“The deadly arrow” … Israeli warning messages to Hezbollah and Iran


On Sunday, the Israeli army began “Deadly Arrow” maneuvers that “simulate a multi-front war with a focus on the northern front,” according to Israeli army spokesman Avichai Adraei.

Adraei identified “Lebanon and Syria” as a target for the maneuver that seeks to “raise the level of readiness” of the “regular and reserve forces, air, sea and land weapons, the intelligence agency, technological agencies, communications and protection in the cyber field.”

Lebanese specialists and analysts said that the “timing of the maneuver” carries “political messages for Hezbollah and those who operate it.”

The Lebanese writer and political researcher, Luqman Salim, told Al-Hurra that “the implementation of the killer arrow maneuvers is a political message to those behind Hezbollah among its Iranian operators.”

Salim believes that the maneuvers are a “practical warning message” indicating to “Hezbollah and those behind Hezbollah,” to prevent them from any military action “to save face or to contain the hesitation and questions of their audience.”

Salim asked, “(in this case) does Hezbollah still have a military value after all that is happening in the region, whether in terms of normalization with Israel or the collapse of the Lebanese situation or in terms of the potential Israeli response to any action it takes?”

The writer expected that “Hezbollah will use the mole policy (waiting in safety) to bite its wounds while waiting for better conditions that would enable it to rebuild its image without pushing Israel” for a big response.

Other analysts indicated that the timing of the demonstrations, during negotiations conducted by Lebanon and Israel to demarcate the borders, reflects that “Hezbollah is in a critical situation,” says the Lebanese journalist Ali Al-Amin.

Al-Amin added to the Al-Hurra website that “the negotiation option reflects an Iranian retreat in the first place,” stressing that “the negotiation option came at a moment of weakness or a tactical or strategic retreat for Iran.”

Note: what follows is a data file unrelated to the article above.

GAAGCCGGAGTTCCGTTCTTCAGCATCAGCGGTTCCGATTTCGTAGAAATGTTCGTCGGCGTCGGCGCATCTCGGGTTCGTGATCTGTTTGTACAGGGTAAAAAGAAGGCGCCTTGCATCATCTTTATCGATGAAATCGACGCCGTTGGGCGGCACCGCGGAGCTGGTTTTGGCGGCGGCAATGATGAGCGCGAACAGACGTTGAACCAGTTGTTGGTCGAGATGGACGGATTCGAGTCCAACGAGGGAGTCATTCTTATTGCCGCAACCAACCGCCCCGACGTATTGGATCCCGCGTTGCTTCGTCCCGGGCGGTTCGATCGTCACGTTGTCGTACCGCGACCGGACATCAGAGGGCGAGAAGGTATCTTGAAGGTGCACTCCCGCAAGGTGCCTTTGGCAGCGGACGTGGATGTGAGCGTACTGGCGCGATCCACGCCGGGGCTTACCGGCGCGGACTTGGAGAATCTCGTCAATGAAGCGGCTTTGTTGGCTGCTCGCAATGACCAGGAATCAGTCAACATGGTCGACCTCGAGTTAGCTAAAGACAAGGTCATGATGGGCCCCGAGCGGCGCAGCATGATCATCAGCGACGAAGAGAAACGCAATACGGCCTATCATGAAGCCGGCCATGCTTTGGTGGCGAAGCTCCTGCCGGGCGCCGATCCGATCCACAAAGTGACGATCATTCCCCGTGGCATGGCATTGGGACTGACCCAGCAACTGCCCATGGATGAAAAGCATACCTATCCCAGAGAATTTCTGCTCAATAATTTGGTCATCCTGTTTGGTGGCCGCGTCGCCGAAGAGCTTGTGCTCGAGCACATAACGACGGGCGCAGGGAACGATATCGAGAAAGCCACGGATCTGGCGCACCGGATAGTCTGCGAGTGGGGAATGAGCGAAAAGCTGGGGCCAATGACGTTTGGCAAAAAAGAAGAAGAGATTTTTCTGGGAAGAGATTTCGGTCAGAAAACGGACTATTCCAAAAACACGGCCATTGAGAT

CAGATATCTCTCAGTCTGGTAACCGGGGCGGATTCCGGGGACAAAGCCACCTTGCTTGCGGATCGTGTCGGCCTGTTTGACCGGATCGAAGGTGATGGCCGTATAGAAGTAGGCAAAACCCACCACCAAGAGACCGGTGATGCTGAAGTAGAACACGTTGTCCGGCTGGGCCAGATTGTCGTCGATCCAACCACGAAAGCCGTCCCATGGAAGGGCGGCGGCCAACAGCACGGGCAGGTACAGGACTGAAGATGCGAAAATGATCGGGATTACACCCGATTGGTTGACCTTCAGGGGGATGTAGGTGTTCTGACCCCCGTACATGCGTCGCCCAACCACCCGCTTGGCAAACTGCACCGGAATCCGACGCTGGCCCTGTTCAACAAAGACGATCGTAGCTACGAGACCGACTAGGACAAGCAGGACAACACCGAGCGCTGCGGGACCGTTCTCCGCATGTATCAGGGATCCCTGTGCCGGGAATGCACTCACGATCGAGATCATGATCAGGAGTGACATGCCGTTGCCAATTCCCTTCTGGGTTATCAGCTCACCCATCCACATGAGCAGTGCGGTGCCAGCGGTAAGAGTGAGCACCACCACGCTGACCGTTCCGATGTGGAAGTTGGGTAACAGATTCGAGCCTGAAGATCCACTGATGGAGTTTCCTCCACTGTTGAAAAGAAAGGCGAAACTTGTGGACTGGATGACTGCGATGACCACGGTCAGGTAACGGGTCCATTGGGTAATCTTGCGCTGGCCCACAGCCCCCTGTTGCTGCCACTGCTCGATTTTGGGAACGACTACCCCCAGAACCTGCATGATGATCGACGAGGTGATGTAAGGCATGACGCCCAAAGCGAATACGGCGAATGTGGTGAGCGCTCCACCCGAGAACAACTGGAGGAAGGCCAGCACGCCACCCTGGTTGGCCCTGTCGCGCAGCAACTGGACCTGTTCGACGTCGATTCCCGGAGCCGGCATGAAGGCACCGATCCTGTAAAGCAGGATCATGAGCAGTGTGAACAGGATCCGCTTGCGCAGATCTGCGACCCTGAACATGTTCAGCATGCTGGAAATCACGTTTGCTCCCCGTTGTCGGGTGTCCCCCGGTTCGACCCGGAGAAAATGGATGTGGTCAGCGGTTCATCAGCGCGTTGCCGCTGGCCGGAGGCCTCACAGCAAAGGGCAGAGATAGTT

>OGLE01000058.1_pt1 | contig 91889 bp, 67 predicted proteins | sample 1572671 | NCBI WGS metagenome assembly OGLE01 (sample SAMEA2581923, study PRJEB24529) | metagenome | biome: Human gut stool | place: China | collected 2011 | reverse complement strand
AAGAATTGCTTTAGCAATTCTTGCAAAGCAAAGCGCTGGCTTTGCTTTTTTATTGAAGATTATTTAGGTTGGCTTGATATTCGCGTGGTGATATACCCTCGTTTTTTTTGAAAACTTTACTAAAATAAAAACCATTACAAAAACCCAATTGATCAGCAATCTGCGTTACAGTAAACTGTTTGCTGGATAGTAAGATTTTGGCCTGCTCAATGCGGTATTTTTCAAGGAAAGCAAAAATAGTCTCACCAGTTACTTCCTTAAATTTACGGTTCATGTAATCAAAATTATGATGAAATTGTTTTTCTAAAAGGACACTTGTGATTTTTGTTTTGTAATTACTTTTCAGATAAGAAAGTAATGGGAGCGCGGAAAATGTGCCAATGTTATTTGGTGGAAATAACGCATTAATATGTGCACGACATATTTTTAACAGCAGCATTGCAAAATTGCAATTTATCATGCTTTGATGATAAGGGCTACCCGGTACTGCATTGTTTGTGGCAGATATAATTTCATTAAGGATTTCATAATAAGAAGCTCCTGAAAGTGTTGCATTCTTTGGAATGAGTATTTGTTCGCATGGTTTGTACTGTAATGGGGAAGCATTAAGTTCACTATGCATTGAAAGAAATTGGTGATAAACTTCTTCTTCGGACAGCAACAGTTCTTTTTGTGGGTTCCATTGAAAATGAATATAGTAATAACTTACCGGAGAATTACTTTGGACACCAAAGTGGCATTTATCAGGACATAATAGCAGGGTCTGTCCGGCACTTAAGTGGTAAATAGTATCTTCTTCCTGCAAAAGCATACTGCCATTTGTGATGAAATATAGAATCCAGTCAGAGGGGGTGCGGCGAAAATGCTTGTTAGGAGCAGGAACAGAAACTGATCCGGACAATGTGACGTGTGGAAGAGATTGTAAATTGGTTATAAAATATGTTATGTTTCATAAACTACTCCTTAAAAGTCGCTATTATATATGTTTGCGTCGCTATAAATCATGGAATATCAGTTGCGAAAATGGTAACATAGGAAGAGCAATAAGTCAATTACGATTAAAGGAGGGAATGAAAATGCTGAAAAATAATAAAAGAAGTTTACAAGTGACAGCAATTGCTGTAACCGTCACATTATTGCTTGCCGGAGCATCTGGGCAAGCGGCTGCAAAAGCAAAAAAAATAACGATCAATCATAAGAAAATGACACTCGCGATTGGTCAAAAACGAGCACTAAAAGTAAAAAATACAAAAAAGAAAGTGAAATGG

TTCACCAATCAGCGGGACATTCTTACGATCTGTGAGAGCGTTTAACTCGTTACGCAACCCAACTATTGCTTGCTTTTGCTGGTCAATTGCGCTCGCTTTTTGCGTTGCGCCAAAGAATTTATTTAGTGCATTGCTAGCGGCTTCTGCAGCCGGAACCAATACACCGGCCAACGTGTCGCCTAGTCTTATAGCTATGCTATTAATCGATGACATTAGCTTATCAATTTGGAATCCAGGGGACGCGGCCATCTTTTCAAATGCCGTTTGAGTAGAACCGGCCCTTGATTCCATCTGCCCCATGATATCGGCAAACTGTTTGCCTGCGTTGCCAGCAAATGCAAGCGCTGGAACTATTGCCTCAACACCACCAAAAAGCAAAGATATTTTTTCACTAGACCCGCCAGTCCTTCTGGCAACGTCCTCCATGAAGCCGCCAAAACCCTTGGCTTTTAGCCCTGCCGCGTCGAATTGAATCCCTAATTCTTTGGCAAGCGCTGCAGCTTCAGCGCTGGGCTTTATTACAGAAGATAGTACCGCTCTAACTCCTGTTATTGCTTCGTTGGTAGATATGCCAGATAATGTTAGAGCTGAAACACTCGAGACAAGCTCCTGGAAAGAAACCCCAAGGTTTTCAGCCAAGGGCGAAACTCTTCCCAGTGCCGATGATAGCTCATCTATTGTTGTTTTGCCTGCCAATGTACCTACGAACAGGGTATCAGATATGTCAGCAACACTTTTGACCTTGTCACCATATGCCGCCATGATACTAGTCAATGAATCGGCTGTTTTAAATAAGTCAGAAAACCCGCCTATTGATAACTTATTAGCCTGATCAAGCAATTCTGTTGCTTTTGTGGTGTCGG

According to Al-Amin, the “chances of war” are not great, although fears of a military action remain.

But El-Amin added, “Israel now gets what it wants without war, and it suggests that it has multiple means to strike Hezbollah, especially the mysterious bombings that take place in Lebanon and Iran.”

Al-Amin believes that “Hezbollah’s being drawn into confrontation will mean that it has lost all other options, lost its power and its role, and its war will be a war of despair, and this is an Iranian decision, not a Lebanese one.”

Lebanese activist and journalist, Charbel Odeh, believes that Israel is now “at its best” diplomatically, militarily and politically, and that any war with it “will not be the same as its predecessors.”

Odeh refers to the normalization agreements concluded by the UAE, Bahrain and Sudan, which he said are a “big push for Israel and Netanyahu” in the region, and a great progress for Israel at a time when Iran is retreating “to a state that sponsors gangs and undermines legitimacy and stability in the region.”


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